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Employer: Frequently Asked Questions

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Unemployment Eligibility

Yes, unemployment benefits will be available for eligible Ohioans who lose their job due to their employer shutting down operations or laying off workers as a result of loss of production caused by COVID-19. For eligibility details, please visit unemploymenthelp.ohio.gov/employee. Employees that do not qualify for regular unemployment benefits due to insufficient hours or wages may be eligible for the Pandemic Unemployment Assistance (PUA) program offered through the federal CARES Act. For details regarding expanded eligibility, please visit unemploymenthelp.ohio.gov/expandedeligibility and follow our official accounts on Twitter and Facebook.
Individuals who are partially unemployed due to lack of work may be eligible for benefits. Any earnings from employment during the week claimed may reduce the amount of benefits paid. Earnings equal to or less than 20% of a claimant’s weekly benefit amount will not reduce the amount of benefits paid. Earnings over 20% of the weekly benefit amount will reduce the benefit payment dollar for dollar. Earnings equal to or over the benefit amount will result in no benefits for that week.
No, this does not impact their unemployment benefits.
No. Unemployment benefits are available only if you are unemployed. Employees on FMLA through their employer are not unemployed.
Employees that do not qualify for regular unemployment benefits due to insufficient hours or wages may be eligible for the Pandemic Unemployment Assistance (PUA) program offered through the federal CARES Act. For details regarding expanded eligibility, please visit unemploymenthelp.ohio.gov/expandedeligibility and follow our official accounts on Twitter and Facebook.

Returning to work during the pandemic is a delicate balance of gradually re-opening the economy while providing safe working environments. ODJFS is required by law to ensure that unemployment benefits are issued in accordance with established eligibility requirements. We first encourage employers to engage in dialogue with an employee who expresses reluctance to return to work about the measures that employers are taking to help employees feel safe. It is our expectation that in most situations employers and employees will be able to work together to ensure a safe environment for employees to return to work.

The ODJFS process for determining whether to deny unemployment benefits for a refusal to return to work existed prior to the pandemic. The Return to Work Guidelines provide employer access to online reporting, which is more efficient than calling or emailing information. The analysis centers around whether good cause exists for refusing an offer of suitable work. That determination involves these factors: prior training and work experience, wages and benefits, travel distance, shift and hours, health and physical fitness, and health and safety. Also as part of the process, facts will be sought from both the employer and employee, and each party will have an opportunity to appeal the decision to the Unemployment Compensation Review Commission. Employers can learn more by going to unemployment.ohio.gov/employer and clicking on "COVID-19 Return to Work Guidelines".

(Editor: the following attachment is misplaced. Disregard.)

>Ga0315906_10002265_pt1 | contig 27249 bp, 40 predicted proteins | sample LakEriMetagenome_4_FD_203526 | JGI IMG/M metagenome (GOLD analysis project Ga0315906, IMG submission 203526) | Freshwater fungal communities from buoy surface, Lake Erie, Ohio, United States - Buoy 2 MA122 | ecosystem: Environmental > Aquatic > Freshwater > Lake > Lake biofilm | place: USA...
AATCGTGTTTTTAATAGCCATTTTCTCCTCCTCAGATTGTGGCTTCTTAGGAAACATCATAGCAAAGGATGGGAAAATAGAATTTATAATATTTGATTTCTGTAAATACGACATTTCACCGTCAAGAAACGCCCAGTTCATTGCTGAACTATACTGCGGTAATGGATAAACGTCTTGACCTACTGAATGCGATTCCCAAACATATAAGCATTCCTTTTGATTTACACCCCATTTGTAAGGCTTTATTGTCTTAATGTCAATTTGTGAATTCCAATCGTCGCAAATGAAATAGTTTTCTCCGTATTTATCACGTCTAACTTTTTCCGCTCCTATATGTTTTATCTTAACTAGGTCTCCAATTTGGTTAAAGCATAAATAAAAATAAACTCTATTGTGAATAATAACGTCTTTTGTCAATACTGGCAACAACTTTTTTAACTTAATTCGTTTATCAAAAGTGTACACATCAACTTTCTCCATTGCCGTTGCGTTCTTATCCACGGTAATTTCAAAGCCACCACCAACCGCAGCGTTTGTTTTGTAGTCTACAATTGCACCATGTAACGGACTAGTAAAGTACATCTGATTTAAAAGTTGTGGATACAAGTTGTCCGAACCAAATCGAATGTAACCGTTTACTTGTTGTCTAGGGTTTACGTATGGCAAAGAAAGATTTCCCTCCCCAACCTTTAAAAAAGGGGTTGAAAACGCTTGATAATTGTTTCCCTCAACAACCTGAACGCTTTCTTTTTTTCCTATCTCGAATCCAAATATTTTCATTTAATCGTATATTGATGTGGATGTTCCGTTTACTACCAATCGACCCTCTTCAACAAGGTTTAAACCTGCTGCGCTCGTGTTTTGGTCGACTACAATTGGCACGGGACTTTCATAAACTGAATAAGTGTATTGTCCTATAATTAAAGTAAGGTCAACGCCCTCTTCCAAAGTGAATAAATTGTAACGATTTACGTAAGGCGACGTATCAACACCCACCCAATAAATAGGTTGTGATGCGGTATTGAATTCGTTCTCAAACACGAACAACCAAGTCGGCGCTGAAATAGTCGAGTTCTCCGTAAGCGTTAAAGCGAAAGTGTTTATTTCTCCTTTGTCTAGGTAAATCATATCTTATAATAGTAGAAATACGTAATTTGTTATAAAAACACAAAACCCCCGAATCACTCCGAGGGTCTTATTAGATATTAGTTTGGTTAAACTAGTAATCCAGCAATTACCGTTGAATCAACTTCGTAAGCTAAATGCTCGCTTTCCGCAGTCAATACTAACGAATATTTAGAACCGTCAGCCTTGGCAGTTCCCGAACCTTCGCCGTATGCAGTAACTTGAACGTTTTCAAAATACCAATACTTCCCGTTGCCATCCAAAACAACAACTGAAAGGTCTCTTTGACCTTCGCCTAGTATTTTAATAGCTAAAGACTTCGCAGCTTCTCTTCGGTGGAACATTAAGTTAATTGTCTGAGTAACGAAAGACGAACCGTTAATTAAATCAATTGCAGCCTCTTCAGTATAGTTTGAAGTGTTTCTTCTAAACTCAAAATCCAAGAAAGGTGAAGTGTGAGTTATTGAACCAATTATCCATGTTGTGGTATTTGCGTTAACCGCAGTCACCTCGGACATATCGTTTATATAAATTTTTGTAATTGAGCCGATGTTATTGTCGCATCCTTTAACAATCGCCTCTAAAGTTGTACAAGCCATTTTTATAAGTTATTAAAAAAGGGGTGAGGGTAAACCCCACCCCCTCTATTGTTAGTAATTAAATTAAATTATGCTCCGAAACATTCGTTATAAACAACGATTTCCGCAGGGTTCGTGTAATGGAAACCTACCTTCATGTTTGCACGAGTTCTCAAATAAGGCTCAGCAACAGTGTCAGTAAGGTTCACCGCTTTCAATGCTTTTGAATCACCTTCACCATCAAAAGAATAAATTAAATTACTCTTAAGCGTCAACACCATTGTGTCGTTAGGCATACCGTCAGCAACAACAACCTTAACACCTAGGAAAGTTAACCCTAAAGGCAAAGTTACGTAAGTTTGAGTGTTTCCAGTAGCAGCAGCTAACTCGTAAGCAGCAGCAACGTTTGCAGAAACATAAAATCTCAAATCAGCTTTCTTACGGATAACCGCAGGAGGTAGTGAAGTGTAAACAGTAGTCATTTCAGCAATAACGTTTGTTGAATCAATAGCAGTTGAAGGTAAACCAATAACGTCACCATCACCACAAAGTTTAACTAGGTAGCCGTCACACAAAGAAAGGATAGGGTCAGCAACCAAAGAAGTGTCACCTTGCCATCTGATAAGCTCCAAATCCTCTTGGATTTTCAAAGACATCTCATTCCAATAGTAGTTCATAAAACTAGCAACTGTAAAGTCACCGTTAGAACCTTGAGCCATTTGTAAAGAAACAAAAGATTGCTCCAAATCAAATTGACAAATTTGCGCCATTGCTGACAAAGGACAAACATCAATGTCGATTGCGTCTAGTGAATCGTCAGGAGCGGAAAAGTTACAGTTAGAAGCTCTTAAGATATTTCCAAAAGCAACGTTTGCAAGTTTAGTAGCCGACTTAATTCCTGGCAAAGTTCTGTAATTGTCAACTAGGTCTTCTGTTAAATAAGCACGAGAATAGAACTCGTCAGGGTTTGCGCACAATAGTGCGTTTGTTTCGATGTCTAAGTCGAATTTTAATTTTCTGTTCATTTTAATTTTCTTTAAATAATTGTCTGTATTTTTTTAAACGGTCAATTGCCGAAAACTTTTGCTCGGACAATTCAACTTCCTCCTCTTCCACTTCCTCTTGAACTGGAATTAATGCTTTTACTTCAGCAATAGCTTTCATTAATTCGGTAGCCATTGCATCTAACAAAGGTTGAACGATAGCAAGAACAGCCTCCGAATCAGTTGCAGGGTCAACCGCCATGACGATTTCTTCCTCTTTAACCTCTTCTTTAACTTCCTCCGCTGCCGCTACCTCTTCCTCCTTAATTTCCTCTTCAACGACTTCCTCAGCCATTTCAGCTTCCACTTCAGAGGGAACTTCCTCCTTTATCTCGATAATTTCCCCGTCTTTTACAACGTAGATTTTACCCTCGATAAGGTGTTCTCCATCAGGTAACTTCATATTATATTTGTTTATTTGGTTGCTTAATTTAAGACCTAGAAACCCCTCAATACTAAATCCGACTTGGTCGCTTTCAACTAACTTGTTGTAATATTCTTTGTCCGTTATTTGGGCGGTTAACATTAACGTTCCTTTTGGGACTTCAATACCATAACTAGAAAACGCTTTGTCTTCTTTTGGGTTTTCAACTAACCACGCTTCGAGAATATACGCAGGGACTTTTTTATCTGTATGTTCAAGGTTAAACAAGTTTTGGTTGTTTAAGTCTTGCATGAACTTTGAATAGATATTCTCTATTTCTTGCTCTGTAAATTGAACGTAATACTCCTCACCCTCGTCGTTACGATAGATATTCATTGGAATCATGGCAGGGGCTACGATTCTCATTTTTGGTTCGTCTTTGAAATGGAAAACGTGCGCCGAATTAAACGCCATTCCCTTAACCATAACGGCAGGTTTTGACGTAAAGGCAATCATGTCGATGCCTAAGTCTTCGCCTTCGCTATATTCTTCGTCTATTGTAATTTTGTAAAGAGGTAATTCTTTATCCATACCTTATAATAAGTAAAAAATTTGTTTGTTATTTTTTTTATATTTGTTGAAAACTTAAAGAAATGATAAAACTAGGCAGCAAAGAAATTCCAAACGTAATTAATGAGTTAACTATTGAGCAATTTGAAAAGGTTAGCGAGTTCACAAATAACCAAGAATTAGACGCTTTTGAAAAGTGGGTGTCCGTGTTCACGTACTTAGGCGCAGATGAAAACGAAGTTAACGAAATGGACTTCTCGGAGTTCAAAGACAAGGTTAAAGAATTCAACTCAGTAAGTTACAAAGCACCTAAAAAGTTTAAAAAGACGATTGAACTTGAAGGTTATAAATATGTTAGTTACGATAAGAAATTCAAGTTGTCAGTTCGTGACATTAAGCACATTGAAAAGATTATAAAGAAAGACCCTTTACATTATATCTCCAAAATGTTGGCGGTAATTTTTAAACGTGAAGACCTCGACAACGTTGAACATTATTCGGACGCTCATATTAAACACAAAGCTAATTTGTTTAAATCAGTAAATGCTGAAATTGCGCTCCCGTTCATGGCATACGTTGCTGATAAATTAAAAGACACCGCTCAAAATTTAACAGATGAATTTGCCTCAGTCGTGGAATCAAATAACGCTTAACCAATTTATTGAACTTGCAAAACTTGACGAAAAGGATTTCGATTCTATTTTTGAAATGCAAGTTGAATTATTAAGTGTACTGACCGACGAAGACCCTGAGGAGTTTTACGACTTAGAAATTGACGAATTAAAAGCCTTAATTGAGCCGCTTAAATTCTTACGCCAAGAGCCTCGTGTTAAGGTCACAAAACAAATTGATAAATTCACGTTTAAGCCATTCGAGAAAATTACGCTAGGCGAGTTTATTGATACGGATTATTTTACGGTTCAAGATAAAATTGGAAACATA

Unemployment Application Process

Due to COVID-19, please email ALL WARNs and inquiries to rapdresp@jfs.ohio.gov until further notice.
Please distribute this Step-by-Step Guide to employees laid off because of the COVID-19 pandemic to expedite their claim process.
Applying online is the quickest way to start receiving unemployment benefits. To apply online, employees should go to unemployment.ohio.gov. Click here for a step-by-step guide to applying online. If employees don’t have access to a computer, they can apply by phone by calling 877-644-6562. Call center hours are Monday through Friday 7 a.m. to 6 p.m. Note that it is not possible to apply for unemployment benefits in person.

Tax and Payment Implications During COVID-19

For contributory employers, charges during Ohio's emergency declaration period will be mutualized. Reimbursing employers will follow existing charging requirements under Ohio Revised Code Chapter 4141.
Yes, an executive order issued by Governor DeWine allows unemployment benefit charges to be mutualized for contributory employers.

The filing deadline for first, second, third and fourth quarter 2020 reports was not extended. However, Executive Order 2020-03D waives penalties for late reporting and payments during Ohio's emergency declaration period.

Contributory Employers

For contributory employers that submit their first, second, third and/or fourth quarter 2020 reports and/or tax payments late, the Ohio Department of Job and Family Services (ODJFS) will waive the late reporting penalty and interest once the reports are filed and taxes paid in full. For late reports and payments received between May 1, 2020 and January 31, 2021, ODJFS will automatically waive the late penalty and interest and not require employers to submit waivers. For late reports and payments received after January 31, 2021, employers will be required to submit waiver requests. ODJFS will waive the late reporting penalty and interest once waivers are received and processed.